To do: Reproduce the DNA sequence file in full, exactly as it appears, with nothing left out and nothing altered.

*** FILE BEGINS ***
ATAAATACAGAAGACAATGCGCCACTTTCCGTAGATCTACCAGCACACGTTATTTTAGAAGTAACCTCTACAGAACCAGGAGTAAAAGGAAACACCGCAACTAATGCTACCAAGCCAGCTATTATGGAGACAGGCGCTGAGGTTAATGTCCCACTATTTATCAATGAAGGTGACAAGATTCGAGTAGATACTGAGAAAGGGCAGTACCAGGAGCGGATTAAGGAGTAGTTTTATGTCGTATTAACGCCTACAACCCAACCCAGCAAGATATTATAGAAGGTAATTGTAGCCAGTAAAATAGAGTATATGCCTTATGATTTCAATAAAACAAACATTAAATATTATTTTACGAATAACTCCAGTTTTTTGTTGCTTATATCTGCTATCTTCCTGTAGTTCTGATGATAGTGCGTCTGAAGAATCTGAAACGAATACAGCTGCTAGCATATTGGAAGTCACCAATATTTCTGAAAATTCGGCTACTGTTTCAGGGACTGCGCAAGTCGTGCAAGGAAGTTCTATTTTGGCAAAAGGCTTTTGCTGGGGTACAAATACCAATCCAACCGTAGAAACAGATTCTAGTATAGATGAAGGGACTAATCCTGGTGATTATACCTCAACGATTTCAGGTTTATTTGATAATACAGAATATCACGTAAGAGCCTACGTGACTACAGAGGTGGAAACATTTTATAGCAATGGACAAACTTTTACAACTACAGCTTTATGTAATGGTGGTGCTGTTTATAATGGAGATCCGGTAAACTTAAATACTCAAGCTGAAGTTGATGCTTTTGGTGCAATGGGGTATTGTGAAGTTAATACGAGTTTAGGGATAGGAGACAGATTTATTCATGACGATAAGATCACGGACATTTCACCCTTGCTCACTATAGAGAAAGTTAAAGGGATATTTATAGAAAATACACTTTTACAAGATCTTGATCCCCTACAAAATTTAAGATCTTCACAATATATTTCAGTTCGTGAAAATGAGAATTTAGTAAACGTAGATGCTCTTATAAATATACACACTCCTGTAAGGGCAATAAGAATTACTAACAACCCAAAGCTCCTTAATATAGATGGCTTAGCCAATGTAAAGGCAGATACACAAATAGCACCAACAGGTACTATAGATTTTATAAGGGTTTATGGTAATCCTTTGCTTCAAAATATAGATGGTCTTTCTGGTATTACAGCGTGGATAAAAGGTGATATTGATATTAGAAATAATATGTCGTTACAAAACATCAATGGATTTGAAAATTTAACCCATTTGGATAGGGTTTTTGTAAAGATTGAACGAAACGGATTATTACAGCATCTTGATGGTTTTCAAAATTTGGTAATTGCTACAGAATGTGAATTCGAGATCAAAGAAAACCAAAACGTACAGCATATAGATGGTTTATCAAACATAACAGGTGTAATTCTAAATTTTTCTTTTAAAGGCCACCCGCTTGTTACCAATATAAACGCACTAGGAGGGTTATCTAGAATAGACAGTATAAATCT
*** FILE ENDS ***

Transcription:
ATAAATACAGAAGACAATGCGCCACTTTCCGTAGATCTACCAGCACACGTTATTTTAGAAGTAACCTCTACAGAACCAGGAGTAAAAGGAAACACCGCAACTAATGCTACCAAGCCAGCTATTATGGAGACAGGCGCTGAGGTTAATGTCCCACTATTTATCAATGAAGGTGACAAGATTCGAGTAGATACTGAGAAAGGGCAGTACCAGGAGCGGATTAAGGAGTAGTTTTATGTCGTATTAACGCCTACAACCCAACCCAGCAAGATATTATAGAAGGTAATTGTAGCCAGTAAAATAGAGTATATGCCTTATGATTTCAATAAAACAAACATTAAATATTATTTTACGAATAACTCCAGTTTTTTGTTGCTTATATCTGCTATCTTCCTGTAGTTCTGATGATAGTGCGTCTGAAGAATCTGAAACGAATACAGCTGCTAGCATATTGGAAGTCACCAATATTTCTGAAAATTCGGCTACTGTTTCAGGGACTGCGCAAGTCGTGCAAGGAAGTTCTATTTTGGCAAAAGGCTTTTGCTGGGGTACAAATACCAATCCAACCGTAGAAACAGATTCTAGTATAGATGAAGGGACTAATCCTGGTGATTATACCTCAACGATTTCAGGTTTATTTGATAATACAGAATATCACGTAAGAGCCTACGTGACTACAGAGGTGGAAACATTTTATAGCAATGGACAAACTTTTACAACTACAGCTTTATGTAATGGTGGTGCTGTTTATAATGGAGATCCGGTAAACTTAAATACTCAAGCTGAAGTTGATGCTTTTGGTGCAATGGGGTATTGTGAAGTTAATACGAGTTTAGGGATAGGAGACAGATTTATTCATGACGATAAGATCACGGACATTTCACCCTTGCTCACTATAGAGAAAGTTAAAGGGATATTTATAGAAAATACACTTTTACAAGATCTTGATCCCCTACAAAATTTAAGATCTTCACAATATATTTCAGTTCGTGAAAATGAGAATTTAGTAAACGTAGATGCTCTTATAAATATACACACTCCTGTAAGGGCAATAAGAATTACTAACAACCCAAAGCTCCTTAATATAGATGGCTTAGCCAATGTAAAGGCAGATACACAAATAGCACCAACAGGTACTATAGATTTTATAAGGGTTTATGGTAATCCTTTGCTTCAAAATATAGATGGTCTTTCTGGTATTACAGCGTGGATAAAAGGTGATATTGATATTAGAAATAATATGTCGTTACAAAACATCAATGGATTTGAAAATTTAACCCATTTGGATAGGGTTTTTGTAAAGATTGAACGAAACGGATTATTACAGCATCTTGATGGTTTTCAAAATTTGGTAATTGCTACAGAATGTGAATTCGAGATCAAAGAAAACCAAAACGTACAGCATATAGATGGTTTATCAAACATAACAGGTGTAATTCTAAATTTTTCTTTTAAAGGCCACCCGCTTGTTACCAATATAAACGCACTAGGAGGGTTATCTAGAATAGACAGTATAAATCT